Accepted Paper:

Scrubbing In: The Role of Industry in Robotic Surgery  

Author:

William Drust (Loyola University Chicago)

Paper short abstract:

Robotic surgery is advertised as one of the most beneficial and cutting-edge surgical techniques currently available. This ethnographic study examines the increasing presence of industry actors and logics in robotic surgical decision-making.

Paper long abstract:

The drive to develop marketable technological processes has become a perennial feature of the medical industry in the United States. One of the latest products on offer is robotically-assisted minimally-invasive surgery. The cultural cachet of the "robot," as well as endorsements by both surgeons and hospitals, make robotic surgery fit comfortably into tropes regarding technological progress and the heroic, scientific doctor. However, far from a straightforward march of innovation, efforts to elicit the uptake of robotic surgery indicate the increased inclusion of industry actors into the network of surgical decision-making.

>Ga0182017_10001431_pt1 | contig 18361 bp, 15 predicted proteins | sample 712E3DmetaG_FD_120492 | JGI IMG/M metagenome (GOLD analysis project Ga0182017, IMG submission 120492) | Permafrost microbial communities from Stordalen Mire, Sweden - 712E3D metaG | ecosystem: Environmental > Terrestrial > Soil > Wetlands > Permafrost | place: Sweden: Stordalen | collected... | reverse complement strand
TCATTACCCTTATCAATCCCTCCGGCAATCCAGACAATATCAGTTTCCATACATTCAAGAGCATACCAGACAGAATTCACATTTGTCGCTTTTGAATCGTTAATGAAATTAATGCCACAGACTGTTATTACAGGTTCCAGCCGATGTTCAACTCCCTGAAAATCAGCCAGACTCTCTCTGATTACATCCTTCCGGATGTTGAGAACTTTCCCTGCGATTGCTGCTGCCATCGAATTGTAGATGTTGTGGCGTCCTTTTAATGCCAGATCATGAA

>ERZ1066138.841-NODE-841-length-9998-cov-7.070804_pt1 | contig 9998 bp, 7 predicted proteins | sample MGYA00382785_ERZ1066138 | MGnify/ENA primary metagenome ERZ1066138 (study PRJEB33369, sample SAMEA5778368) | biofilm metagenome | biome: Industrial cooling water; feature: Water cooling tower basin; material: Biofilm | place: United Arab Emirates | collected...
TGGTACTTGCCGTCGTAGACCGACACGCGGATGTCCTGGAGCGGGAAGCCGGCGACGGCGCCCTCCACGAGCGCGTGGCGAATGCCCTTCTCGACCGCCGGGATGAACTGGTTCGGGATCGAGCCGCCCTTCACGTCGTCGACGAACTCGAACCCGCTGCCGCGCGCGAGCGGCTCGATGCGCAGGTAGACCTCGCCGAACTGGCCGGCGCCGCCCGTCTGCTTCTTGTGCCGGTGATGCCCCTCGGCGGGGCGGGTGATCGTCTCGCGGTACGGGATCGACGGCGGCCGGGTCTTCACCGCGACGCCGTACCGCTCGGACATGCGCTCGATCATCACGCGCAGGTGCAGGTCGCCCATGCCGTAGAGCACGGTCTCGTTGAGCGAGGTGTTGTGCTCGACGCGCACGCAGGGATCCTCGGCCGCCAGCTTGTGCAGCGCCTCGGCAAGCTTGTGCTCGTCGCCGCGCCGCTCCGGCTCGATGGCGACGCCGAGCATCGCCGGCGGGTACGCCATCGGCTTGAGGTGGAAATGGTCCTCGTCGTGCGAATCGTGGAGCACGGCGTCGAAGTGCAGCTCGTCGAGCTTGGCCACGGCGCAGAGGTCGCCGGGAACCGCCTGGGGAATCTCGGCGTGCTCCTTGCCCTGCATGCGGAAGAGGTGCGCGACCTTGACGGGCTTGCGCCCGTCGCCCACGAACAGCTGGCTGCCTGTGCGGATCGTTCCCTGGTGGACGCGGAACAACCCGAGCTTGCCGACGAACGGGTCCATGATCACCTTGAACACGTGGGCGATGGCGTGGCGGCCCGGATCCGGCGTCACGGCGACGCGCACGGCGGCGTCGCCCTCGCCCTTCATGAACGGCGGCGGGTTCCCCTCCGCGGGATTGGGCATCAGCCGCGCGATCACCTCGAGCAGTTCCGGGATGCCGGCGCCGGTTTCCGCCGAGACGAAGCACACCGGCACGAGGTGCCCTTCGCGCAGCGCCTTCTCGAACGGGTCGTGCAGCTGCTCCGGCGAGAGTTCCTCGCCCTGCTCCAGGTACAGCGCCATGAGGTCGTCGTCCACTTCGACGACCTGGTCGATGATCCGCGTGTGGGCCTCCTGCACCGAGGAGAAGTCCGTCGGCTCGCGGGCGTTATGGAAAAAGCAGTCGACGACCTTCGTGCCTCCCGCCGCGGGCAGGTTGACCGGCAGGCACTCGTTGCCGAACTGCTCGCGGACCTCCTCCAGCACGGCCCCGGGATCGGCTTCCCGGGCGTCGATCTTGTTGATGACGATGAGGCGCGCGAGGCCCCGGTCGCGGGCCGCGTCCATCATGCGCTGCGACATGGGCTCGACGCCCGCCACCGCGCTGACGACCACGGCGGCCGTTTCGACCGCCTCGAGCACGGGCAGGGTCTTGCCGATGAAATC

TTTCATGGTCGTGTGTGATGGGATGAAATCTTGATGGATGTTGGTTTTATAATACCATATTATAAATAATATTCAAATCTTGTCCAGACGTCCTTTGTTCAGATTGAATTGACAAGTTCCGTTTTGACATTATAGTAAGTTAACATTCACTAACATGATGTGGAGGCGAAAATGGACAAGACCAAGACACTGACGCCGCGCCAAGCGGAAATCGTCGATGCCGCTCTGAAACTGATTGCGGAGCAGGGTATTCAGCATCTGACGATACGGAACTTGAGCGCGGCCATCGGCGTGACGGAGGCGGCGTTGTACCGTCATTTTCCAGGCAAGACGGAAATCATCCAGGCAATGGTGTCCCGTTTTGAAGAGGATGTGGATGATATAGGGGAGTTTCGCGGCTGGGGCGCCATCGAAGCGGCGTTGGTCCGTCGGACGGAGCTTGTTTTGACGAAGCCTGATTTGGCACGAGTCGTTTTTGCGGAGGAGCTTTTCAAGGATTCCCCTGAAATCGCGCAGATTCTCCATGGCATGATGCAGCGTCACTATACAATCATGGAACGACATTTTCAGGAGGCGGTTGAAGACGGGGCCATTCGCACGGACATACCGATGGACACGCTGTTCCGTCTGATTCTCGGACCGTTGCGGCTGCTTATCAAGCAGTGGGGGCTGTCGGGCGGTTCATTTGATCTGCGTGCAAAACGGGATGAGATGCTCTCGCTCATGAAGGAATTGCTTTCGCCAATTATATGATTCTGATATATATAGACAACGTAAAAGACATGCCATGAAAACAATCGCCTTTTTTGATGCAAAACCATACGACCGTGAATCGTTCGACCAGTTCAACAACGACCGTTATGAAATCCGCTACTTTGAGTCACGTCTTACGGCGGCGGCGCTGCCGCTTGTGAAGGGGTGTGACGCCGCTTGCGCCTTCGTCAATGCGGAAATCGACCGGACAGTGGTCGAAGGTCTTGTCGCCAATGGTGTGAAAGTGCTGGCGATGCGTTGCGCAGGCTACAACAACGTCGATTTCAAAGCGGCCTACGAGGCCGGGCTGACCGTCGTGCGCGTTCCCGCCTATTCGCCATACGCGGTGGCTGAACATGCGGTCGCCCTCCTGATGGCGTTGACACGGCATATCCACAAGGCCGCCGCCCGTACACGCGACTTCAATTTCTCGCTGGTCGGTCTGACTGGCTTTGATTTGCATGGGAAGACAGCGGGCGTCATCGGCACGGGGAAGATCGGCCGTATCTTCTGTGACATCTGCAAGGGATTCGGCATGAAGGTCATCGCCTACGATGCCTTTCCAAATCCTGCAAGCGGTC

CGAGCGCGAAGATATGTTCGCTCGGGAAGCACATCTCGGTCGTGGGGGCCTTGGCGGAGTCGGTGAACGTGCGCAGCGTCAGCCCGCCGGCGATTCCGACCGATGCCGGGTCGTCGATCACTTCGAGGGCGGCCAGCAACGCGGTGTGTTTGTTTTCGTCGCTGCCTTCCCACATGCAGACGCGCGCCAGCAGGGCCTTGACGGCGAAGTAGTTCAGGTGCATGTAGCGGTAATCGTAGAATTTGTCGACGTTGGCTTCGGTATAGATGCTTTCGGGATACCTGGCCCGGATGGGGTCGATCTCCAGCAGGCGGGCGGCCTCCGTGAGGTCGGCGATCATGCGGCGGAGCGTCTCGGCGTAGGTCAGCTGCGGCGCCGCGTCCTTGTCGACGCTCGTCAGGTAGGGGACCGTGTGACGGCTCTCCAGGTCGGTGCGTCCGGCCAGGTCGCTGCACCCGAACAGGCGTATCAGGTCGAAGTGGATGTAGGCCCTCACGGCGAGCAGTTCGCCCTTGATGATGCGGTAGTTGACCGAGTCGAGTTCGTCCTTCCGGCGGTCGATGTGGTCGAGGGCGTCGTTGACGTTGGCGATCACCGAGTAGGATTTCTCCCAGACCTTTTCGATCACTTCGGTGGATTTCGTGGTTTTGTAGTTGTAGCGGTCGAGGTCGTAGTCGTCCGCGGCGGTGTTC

This study focuses specifically on Intuitive Surgical, Inc., producers of the da VinciĀ® Surgical System. Data were gathered through content analysis of the company's marketing materials, interviews with surgical professionals, and participant-observation at a "dinner-lecture" held for the recruitment of prospective da VinciĀ® surgeons. The resulting analysis of the framing of the technology's benefits and the sustained on-the-ground activities of Intuitive Surgical's sales representatives is in conversation with scholarship regarding the marketing logics carried out in biomedicalized and pharmaceuticalized healthcare and the embodied experiences of healthcare professionals.

The ever-present drive for profit and the increased complexity of techniques that may yield only modest benefits have created new activity in the surgical suite. By positioning themselves as gatekeepers of successful technological deployment while co-opting the cultural authority of surgeons in marketing efforts, industrial actors are blurring traditional notions of medical expertise and achieving acceptance of their product "by other means."

Panel T111
Body, Science and Expertise